Why gossip about Ghomeshi when you can focus on the big picture instead?
It’s hard to escape that name lately, isn’t it?
Don’t worry; I’m not going to offer you my opinion about the scandal. I’m more interested in the lessons we can learn from the unrelenting debate surrounding it.
Ever since the story about the once-beloved Q host broke, discussions about what side to take, what is permissible and what isn’t, victim blaming, male privilege and more have raged across the internet.
While we can take sides and blame whomever we feel it is appropriate to blame, we can all still be found wanting. We all shoulder the blame of continually perpetuating concepts of male privilege, victim blaming and so much more. The problem is, we are so concerned with arguing in favour of our ‘side’ when issues like Ghomeshi-gate flare up — like this is some sort of perverse sporting event — that we neglect to look at our own behaviour.
It is important to remember that we do not know all of the facts, and chances are, we never will. These situations typically leave us in an absolutely awful position to be making arguments about who is ‘right’ — what we can do though is make sure that we act rightly.
Say your good friend accused another friend of sexual assault. You may not know all of the facts, and chances are you never will. You also will probably never be able to fully and completely empathize with either individual – even though you may have been in a similar situation before, every situation is unique. Therefore, it becomes extremely important to not place blame, name call, or point accusing fingers at anyone.
“Innocent until proven guilty” is a crucial pillar of our justice system, but it is important to keep in
mind that this is a commitment to fairness and neutrality, and it doesn’t mean “treat the other side as lying until proven otherwise”. You need to make sure you act sensitively, and thoughtfully, and that you do not perpetuate any of the ugly victim blaming tendencies that exist in our society. You may be powerless to determine “what actually happened” but you have absolute control over your own behaviour.
Beyond making sure we behave fairly in situations where we lack complete information, acting rightly requires that we take an active stand when we come across behaviours and attitudes that are unambiguously wrong.
Consider last year’s SMU frosh chant scandal. The chant had been used for years, and not a single man spoke up and said, “Hey, this is inappropriate”. Of all the women who heard it, one did attempt to expose it as sexist – but her lone voice was ignored by a disinterested student union administration. Perhaps more people did complain about the chant in private conversations, but until it exploded as an international scandal, not enough took a stand where it mattered the most, in the public view.
It’s easy to criticize SMU students and officials for failing to address that horrible chant for so long, but we need to look at our own actions. Are we really doing everything we can to call out inappropriate behaviour where we find it?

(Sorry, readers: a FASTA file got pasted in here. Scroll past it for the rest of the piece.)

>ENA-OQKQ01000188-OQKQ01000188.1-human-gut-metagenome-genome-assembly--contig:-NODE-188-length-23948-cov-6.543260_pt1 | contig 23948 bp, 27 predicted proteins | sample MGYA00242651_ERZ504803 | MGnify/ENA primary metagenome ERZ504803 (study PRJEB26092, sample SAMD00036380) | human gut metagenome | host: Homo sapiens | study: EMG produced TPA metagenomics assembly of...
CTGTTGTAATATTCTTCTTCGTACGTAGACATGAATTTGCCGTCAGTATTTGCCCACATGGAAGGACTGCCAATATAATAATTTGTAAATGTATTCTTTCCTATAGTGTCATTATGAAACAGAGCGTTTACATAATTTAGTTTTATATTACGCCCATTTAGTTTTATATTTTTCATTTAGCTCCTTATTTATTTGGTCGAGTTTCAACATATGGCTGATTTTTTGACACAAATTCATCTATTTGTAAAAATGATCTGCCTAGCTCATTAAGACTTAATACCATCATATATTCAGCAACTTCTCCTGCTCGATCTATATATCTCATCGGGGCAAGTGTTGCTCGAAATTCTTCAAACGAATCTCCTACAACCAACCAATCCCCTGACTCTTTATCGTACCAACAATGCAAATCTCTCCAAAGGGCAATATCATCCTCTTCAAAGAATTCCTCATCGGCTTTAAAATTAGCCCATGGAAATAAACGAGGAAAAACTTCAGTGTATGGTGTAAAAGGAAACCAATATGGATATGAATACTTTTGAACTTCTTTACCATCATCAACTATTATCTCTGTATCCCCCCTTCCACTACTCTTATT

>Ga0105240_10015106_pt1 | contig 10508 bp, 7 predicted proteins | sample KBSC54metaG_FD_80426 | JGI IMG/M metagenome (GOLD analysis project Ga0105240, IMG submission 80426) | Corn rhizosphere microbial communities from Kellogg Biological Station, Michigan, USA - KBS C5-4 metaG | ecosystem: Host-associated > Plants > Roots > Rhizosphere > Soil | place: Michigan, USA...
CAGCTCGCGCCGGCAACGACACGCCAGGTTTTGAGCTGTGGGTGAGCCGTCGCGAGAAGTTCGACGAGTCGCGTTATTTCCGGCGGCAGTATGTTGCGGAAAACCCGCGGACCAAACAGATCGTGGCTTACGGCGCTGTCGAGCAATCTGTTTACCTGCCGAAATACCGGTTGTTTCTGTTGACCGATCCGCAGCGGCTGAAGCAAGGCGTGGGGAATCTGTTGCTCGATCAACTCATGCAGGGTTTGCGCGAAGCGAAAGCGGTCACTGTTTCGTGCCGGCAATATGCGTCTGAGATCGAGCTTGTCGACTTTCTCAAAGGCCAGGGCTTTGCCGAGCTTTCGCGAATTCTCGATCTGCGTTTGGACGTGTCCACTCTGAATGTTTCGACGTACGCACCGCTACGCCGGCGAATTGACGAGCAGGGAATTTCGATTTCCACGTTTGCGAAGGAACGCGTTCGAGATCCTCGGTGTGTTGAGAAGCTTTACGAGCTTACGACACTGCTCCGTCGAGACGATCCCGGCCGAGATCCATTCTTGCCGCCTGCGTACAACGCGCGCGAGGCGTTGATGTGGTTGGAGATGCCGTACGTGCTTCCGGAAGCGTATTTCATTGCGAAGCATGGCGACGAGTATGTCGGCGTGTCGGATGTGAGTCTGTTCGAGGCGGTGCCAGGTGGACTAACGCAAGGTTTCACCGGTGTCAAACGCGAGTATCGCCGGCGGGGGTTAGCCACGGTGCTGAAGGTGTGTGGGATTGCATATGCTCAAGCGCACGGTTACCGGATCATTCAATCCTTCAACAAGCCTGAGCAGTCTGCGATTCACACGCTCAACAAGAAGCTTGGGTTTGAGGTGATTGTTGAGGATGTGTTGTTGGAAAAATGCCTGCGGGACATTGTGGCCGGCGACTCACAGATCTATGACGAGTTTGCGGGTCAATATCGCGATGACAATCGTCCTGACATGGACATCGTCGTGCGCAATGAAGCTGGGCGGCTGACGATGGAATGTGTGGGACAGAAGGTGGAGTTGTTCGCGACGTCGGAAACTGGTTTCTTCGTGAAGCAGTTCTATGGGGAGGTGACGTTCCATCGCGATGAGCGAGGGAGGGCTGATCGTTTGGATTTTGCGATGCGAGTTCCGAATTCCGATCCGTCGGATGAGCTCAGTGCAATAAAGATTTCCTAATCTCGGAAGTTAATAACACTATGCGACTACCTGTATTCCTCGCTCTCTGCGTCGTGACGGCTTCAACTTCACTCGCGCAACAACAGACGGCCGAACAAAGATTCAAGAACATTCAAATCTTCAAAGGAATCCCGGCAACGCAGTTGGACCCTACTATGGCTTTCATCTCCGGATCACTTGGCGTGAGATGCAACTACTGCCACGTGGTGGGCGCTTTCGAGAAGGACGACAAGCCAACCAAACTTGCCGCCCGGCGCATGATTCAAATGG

One thing we can do is to act when we notice ourselves or other people engaging in behaviour that places the blame on victims. We need to stop saying things like “she was asking for it.” Recently I read a comment on a friends Facebook page underneath that new viral video from Hollaback – the one in which a young woman walks around NYC in a crew neck shirt and jeans for ten hours and videotaped the verbal assaults from men as she walked. The post read something to the effect of, “why is she wearing such a low cut crew neck? If she didn’t want attention she shouldn’t be wearing that shirt.”
This sort of attitude crosses the gender spectrum, and it needs to stop. A woman should be allowed to be comfortable in whatever she wants to wear. Her clothing choice doesn’t somehow validate otherwise inappropriate behaviour. Men need to stop abusing such sexist societal assumptions. Women need to stop blaming other women.
When we walk into a new “room” – a particular and unique new situation – we need to consider every corner, every angle, every aspect of that room before we speak. While we should be able to speak freely, we should be mindful not to abuse that right by propagating the double standards of society.
We need to stand up. All of us. Together. Men and women. We need to consider the fact that rape does occur more often then we wish to recognize, especially
here on campus. It happens to people we know, people who are our close friends. Positive change begins with us — how we think, and how we talk to one another.
Rather than obsessing over whether one particular allegation of sexual assault is true or not – something most of us are not at all qualified to determine – let’s focus on the specific actions that we as individuals can take to make it easier for all victims to come forward with their stories in the future.